Here's what five physicians shared about the future of private practice with Becker's in May.
Editor's note: This response was edited lightly for brevity and clarity.
Bhagwan Satiani, MD. Professor of Surgery Emeritus in the Department of Surgery at the Ohio State University (Columbus): Private practice will still be around, just different. Suspect practices left standing will be: large single-specialty or multispecialty groups or those owned by large national systems such as United Healthcare, Cigna, etc., or private equity. I guess you could call them private. Bottom line, there will be fewer "self-employed."
Lali Sekhon, MD. Surgeon at Reno (Nev.) Orthopedic Center: Private practice physicians are small business people as well actually providing healthcare. Private practice is like running a corner store. Simple economics suggests decreased salary or increased expenses reduce take-home pay. In no particular order:
1. Reduce physician payments. Over the past few years, reimbursement has tanked.
2. Inflation increases physician expenses.
3. Poor payer mix. We all lose money on Medicaid and do it as a sense of community, responsibility and service. Medicare is headed the same way.
It amazes me when I do a major lumbar instrumented case in the operating room knowing the hospital, the neuromonitoring company and the implant company and representatives are getting paid better than I am, but I'm finding the surgery and taking all the risk. Time will tell where this all heads. You get what you pay for.
Matt Mazurek, MD. Assistant Clinical Professor of Anesthesiology and Director of Quality and Safety at St. Raphael's Campus of Yale New Haven (Conn.) Hospital: Physician service reimbursement has declined year over year for decades, and inflation-adjusted compensation has drastically been reduced. Around 140,000 physicians quit or retired over the past three years, and many physicians are looking for a way out of the healthcare system. Part of the problem is consistent downward pressure on reimbursement. Private practices can no longer afford to stay in business.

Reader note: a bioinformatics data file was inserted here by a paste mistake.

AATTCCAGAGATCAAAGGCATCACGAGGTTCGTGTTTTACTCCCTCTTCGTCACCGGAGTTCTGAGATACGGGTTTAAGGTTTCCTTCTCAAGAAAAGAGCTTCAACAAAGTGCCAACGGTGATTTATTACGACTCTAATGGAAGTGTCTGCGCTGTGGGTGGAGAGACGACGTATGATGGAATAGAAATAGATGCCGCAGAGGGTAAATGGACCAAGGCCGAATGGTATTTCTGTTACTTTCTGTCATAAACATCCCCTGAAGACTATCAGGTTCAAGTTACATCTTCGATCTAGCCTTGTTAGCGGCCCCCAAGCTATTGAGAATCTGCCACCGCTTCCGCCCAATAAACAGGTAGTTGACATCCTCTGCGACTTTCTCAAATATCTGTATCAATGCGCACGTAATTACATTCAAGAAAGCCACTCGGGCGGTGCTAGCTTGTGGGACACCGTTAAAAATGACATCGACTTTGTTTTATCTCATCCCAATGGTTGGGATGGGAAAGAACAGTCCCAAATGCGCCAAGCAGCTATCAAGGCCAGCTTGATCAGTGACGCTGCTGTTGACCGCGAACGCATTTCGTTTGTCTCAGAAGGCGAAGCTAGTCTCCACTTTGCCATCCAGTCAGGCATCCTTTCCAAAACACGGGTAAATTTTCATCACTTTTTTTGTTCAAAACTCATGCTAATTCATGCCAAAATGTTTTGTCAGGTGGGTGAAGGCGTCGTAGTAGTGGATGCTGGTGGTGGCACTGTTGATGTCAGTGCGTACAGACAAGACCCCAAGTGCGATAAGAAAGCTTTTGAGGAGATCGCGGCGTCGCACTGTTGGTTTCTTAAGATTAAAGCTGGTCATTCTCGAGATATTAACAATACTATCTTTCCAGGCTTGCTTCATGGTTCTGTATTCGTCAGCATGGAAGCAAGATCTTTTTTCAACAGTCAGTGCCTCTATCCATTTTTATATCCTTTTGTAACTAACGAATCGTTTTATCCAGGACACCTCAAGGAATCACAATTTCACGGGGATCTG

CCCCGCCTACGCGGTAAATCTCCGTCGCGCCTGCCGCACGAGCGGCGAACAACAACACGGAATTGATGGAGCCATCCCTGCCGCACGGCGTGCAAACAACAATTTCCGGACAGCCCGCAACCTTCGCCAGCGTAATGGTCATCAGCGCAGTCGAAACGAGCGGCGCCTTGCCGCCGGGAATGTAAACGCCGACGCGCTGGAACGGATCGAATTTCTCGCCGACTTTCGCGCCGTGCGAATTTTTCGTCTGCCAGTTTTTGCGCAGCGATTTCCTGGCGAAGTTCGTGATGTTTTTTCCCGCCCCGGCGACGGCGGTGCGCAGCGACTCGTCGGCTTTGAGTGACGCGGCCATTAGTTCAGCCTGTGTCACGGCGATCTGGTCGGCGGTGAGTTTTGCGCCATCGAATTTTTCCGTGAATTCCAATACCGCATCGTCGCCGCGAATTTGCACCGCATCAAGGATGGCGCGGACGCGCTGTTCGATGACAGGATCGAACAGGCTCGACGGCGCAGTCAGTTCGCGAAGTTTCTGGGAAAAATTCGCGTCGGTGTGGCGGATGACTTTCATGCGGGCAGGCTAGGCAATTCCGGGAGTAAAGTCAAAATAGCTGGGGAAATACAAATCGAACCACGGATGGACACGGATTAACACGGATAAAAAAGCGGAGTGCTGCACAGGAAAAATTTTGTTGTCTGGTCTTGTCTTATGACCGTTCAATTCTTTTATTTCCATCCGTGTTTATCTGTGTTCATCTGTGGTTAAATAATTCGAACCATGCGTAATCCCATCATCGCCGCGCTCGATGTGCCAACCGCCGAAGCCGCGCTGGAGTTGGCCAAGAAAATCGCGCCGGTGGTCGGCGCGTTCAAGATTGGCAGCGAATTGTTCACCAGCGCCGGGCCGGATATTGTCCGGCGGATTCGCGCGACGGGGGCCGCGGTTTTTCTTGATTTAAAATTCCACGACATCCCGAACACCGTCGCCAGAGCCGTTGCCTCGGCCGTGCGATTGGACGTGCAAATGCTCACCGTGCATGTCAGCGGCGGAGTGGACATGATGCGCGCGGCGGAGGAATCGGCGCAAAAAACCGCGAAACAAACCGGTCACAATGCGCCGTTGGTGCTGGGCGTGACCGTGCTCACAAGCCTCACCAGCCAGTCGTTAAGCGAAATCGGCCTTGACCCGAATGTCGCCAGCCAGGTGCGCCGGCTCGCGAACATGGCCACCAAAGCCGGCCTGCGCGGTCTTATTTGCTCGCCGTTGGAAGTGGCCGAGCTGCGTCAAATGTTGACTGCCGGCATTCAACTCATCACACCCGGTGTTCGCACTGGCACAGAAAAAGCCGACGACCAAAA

Ismar Dizdarevic, MD. Orthopedic surgeon at Ridgewood (N.J.) Orthopedic Group: Private practice is under attack from various fronts and will eventually succumb to defeat. It will impact access to quality healthcare as we perceive it today, not just in the private practice realm but all models of healthcare, as it will diminish the leverage physicians have in any negotiations.
Sheldon Taub, MD. Gastroenterologist at Jupiter (Fla.) Medical Center: I am very discouraged about what private practice will look like in 10 years, if it still exists. Between hospital systems and big business buying up practices, the private practitioner may become the lone ranger. The role for the concierge practitioner may continue to exist, but that will be only in selected areas that can afford it. The healthcare system will have to change, and that will depend upon the government to get more involved. I anticipate the motivation to go into medicine will continue to decline. The outlook for healthcare in this country is in question.